Lebanese-Canadian charged over 1980 Paris synagogue bombing
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Lebanese-Canadian charged over 1980 Paris synagogue bombing

After extradition to France, Hassan Diab faces life in prison for attack that killed 4, injured dozens

A file picture taken on October 3, 1980 shows firefighters standing by the wreckage of a car and motorcycle after a bomb attack at a Paris synagogue on Rue Copernic which killed four people. (Photo credit: AFP)
A file picture taken on October 3, 1980 shows firefighters standing by the wreckage of a car and motorcycle after a bomb attack at a Paris synagogue on Rue Copernic which killed four people. (Photo credit: AFP)

A Canadian academic was charged in Paris on Saturday over the deadly 1980 bombing of a Paris synagogue, the man’s lawyer said.

University professor Hassan Diab, a Canadian of Lebanese descent, appeared before an anti-terror judge just hours after arriving from Montreal after losing a six-year legal battle against extradition.

The October 3, 1980, bombing of a synagogue on rue Copernic in Paris killed four people and marked the first fatal attack against the French Jewish community since the Nazi occupation in World War II.

The 60-year-old sociologist had been fighting his extradition to avoid what he said would be an unfair prosecution in France for a crime he insists he did not commit.

Diab’s extradition came after Canada’s supreme court refused on Thursday to hear his final plea to halt the procedure.

Screenshot from a November 14, 2014 CBC report on the extradition of Hassan Diab, accused of the 1980 bombing of a synagogue in Paris, an attack that killed four people.
Screenshot from a November 14, 2014 CBC report on the extradition of Hassan Diab, accused of the 1980 bombing of a synagogue in Paris, an attack that killed four people.

Diab was arrested at his home in an Ottawa suburb in November 2008 at the request of French authorities who alleged he was a member of the Popular Front for the Liberation of Palestine.

The extremist group pioneered armed jetliner hijackings in the 1960s and was believed to be behind a string of deadly attacks in Europe, including the Paris bombing.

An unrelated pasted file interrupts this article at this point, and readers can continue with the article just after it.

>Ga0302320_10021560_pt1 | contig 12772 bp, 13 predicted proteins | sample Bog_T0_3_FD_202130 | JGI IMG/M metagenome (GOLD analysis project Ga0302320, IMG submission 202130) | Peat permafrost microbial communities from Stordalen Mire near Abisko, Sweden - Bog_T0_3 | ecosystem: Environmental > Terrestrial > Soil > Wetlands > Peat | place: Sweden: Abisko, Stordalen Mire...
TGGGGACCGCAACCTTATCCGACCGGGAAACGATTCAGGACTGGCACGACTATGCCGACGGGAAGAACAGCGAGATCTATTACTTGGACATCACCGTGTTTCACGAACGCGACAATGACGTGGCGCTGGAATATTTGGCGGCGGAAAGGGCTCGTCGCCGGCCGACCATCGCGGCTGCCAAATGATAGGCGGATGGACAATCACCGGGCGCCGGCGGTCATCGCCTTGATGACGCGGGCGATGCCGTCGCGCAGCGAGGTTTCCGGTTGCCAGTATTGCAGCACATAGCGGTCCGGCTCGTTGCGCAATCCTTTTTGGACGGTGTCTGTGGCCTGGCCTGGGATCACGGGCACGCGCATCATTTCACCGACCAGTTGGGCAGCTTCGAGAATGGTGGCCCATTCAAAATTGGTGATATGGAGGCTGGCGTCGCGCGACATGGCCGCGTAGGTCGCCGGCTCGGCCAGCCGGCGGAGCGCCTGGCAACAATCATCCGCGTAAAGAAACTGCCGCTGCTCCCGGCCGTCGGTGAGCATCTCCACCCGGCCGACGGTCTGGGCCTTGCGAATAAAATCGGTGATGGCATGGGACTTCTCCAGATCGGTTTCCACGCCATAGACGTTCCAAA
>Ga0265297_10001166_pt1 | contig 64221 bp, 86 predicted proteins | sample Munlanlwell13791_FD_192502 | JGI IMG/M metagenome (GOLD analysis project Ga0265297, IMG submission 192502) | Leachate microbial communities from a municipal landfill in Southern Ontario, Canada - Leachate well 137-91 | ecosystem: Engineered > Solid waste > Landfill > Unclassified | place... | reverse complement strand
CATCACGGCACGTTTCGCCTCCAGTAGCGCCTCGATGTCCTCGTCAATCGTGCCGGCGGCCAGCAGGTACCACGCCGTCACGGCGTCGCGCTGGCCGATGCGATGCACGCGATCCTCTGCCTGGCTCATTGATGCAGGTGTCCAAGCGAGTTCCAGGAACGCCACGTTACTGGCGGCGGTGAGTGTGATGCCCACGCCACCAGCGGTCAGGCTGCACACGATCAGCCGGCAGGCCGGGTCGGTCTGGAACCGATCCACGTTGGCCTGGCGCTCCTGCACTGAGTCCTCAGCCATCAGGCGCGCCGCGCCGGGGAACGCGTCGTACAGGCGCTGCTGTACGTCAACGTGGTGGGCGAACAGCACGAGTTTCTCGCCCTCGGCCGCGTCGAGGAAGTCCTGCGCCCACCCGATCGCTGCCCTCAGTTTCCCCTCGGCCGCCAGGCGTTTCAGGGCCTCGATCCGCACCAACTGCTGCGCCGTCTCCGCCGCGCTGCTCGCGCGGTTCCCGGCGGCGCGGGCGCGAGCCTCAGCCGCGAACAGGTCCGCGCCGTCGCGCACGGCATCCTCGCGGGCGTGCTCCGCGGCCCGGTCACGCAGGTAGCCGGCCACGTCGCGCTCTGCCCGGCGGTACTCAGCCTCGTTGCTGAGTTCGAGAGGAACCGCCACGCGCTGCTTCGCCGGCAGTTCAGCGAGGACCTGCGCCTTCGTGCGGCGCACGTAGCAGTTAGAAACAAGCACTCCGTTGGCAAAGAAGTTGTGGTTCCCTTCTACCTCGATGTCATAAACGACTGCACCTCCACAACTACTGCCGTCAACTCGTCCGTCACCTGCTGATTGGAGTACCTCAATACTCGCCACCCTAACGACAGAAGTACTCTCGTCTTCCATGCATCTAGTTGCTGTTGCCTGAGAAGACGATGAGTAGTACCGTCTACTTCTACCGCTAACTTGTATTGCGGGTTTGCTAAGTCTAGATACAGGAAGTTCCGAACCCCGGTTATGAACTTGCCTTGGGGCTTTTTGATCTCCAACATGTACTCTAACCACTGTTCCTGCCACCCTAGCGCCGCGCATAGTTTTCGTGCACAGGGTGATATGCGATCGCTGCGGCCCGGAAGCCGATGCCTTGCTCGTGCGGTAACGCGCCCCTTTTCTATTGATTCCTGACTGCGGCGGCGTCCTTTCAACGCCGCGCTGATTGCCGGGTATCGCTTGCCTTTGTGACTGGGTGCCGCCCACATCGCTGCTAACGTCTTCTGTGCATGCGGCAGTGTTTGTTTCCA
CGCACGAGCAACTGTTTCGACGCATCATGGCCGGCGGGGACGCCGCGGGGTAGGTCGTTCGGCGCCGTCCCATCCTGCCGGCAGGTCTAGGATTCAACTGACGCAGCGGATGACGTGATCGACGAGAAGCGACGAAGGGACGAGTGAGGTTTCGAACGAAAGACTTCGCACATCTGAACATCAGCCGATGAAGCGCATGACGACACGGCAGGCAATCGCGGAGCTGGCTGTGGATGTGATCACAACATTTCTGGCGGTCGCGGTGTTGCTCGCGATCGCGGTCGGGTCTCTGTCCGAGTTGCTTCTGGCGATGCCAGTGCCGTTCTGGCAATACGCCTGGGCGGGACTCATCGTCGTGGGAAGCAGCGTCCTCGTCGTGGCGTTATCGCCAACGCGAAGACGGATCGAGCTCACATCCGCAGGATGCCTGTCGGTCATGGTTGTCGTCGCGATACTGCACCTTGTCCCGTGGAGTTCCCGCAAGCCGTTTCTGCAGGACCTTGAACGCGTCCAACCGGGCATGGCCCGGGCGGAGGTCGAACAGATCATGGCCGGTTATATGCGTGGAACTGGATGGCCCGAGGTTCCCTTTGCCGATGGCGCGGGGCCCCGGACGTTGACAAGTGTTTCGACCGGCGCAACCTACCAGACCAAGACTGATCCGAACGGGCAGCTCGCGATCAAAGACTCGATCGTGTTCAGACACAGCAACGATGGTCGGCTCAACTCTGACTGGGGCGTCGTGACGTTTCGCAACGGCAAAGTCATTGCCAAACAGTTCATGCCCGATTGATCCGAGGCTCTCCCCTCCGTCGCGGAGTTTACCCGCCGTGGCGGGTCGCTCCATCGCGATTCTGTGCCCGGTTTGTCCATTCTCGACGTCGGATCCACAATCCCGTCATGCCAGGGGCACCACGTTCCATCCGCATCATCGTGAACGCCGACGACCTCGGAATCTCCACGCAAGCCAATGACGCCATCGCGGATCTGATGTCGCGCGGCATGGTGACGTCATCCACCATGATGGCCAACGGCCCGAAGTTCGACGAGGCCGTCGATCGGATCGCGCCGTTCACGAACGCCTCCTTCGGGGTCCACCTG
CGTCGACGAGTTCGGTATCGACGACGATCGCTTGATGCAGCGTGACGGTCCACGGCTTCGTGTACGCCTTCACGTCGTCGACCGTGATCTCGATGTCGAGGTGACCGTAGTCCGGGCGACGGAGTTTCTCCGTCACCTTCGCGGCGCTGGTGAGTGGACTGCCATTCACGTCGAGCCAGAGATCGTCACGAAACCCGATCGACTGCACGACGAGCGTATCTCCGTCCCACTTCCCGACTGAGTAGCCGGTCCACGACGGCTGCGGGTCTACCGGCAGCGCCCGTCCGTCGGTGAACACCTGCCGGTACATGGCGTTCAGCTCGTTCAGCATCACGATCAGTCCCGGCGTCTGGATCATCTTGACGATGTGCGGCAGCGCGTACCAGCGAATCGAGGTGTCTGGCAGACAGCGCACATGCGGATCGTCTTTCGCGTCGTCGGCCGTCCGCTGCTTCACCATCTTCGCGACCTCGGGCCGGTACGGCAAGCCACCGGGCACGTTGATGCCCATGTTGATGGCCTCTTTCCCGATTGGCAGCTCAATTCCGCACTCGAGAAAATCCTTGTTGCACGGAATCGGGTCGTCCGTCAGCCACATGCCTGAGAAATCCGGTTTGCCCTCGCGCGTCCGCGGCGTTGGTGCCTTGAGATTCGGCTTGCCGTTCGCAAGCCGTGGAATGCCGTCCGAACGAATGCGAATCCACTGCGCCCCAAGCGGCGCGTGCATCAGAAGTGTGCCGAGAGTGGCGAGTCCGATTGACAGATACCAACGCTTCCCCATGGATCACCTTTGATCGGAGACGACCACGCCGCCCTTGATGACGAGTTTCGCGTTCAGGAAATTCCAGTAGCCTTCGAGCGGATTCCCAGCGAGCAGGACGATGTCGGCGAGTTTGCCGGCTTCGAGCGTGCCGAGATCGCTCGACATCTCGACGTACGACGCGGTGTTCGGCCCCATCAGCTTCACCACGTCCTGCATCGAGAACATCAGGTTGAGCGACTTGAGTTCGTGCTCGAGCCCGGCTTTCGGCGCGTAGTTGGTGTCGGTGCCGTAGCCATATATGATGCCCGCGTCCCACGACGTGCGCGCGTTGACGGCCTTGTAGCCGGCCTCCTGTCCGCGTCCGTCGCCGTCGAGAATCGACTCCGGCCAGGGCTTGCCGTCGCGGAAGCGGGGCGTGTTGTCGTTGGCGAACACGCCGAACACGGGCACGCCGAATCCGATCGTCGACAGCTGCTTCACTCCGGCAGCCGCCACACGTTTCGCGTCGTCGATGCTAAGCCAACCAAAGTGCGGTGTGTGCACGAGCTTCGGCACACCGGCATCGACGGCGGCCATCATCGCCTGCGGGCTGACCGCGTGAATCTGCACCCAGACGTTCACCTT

Canada’s justice minister signed an order in April 2012 to send Diab to France after a Canadian court approved his extradition, despite its concerns that the French case was “weak”.

Diab has said he has “absolutely no connection whatsoever to the terrible 1980 attack,” while his legal team argued he should not be extradited because a conviction in Canada would be unlikely.

Synagogue packed

That attack on the synagogue happened on a Friday evening, the eve of the Jewish sabbath when it was packed with some 300 worshipers.

Ten kilograms of explosives packed in the saddlebags of a parked motorcycle were detonated and the ensuing blast killed three Frenchmen and a young Israeli woman and wounded some 40 people.

Police first focused on the far right as possible perpetrators of the bombing before turning their attention to extremist groups in the Middle East, but made no headway in the case for years.

The probe was relaunched in October 2007 to gain information from the United States on Diab, who had spent several years in the country.

Diab became a Canadian citizen in 2006 and is now the father of a nearly two-year-old girl with his common-law wife.

He has claimed that he was studying in Beirut at the time of the bombing and has said that he had been confused with someone with the same name.

Diab’s lawyers in Canada have mainly sought to discredit what they called “fatally flawed” handwriting analysis of a Paris hotel slip that French authorities say was signed in the same false identity that was also presented to purchase the motorcycle used in the bombing.

Diab’s lawyers have said that the fingerprint evidence does not match Diab’s and that the person who signed the hotel slip was described by witnesses as being middle-aged, whereas Diab would have been 26 at the time.

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